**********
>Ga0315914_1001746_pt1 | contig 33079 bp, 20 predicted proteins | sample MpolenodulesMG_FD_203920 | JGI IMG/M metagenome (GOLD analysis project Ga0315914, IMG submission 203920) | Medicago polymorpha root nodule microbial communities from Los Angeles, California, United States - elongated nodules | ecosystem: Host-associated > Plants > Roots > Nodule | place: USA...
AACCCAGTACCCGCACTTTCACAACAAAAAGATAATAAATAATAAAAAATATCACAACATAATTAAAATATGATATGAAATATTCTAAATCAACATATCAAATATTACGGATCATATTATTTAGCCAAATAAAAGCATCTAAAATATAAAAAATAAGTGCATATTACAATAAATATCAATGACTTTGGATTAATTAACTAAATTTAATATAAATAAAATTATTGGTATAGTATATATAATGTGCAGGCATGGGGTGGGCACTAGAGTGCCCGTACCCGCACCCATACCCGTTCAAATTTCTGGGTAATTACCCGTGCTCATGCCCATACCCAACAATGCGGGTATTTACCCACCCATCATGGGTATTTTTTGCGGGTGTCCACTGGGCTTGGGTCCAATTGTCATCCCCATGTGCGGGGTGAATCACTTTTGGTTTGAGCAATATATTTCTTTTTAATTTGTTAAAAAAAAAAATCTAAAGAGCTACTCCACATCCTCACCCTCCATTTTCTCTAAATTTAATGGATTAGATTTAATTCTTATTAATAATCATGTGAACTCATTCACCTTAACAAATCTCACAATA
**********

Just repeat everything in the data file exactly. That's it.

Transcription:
>Ga0315914_1001746_pt1 | contig 33079 bp, 20 predicted proteins | sample MpolenodulesMG_FD_203920 | JGI IMG/M metagenome (GOLD analysis project Ga0315914, IMG submission 203920) | Medicago polymorpha root nodule microbial communities from Los Angeles, California, United States - elongated nodules | ecosystem: Host-associated > Plants > Roots > Nodule | place: USA...
AACCCAGTACCCGCACTTTCACAACAAAAAGATAATAAATAATAAAAAATATCACAACATAATTAAAATATGATATGAAATATTCTAAATCAACATATCAAATATTACGGATCATATTATTTAGCCAAATAAAAGCATCTAAAATATAAAAAATAAGTGCATATTACAATAAATATCAATGACTTTGGATTAATTAACTAAATTTAATATAAATAAAATTATTGGTATAGTATATATAATGTGCAGGCATGGGGTGGGCACTAGAGTGCCCGTACCCGCACCCATACCCGTTCAAATTTCTGGGTAATTACCCGTGCTCATGCCCATACCCAACAATGCGGGTATTTACCCACCCATCATGGGTATTTTTTGCGGGTGTCCACTGGGCTTGGGTCCAATTGTCATCCCCATGTGCGGGGTGAATCACTTTTGGTTTGAGCAATATATTTCTTTTTAATTTGTTAAAAAAAAAAATCTAAAGAGCTACTCCACATCCTCACCCTCCATTTTCTCTAAATTTAATGGATTAGATTTAATTCTTATTAATAATCATGTGAACTCATTCACCTTAACAAATCTCACAATA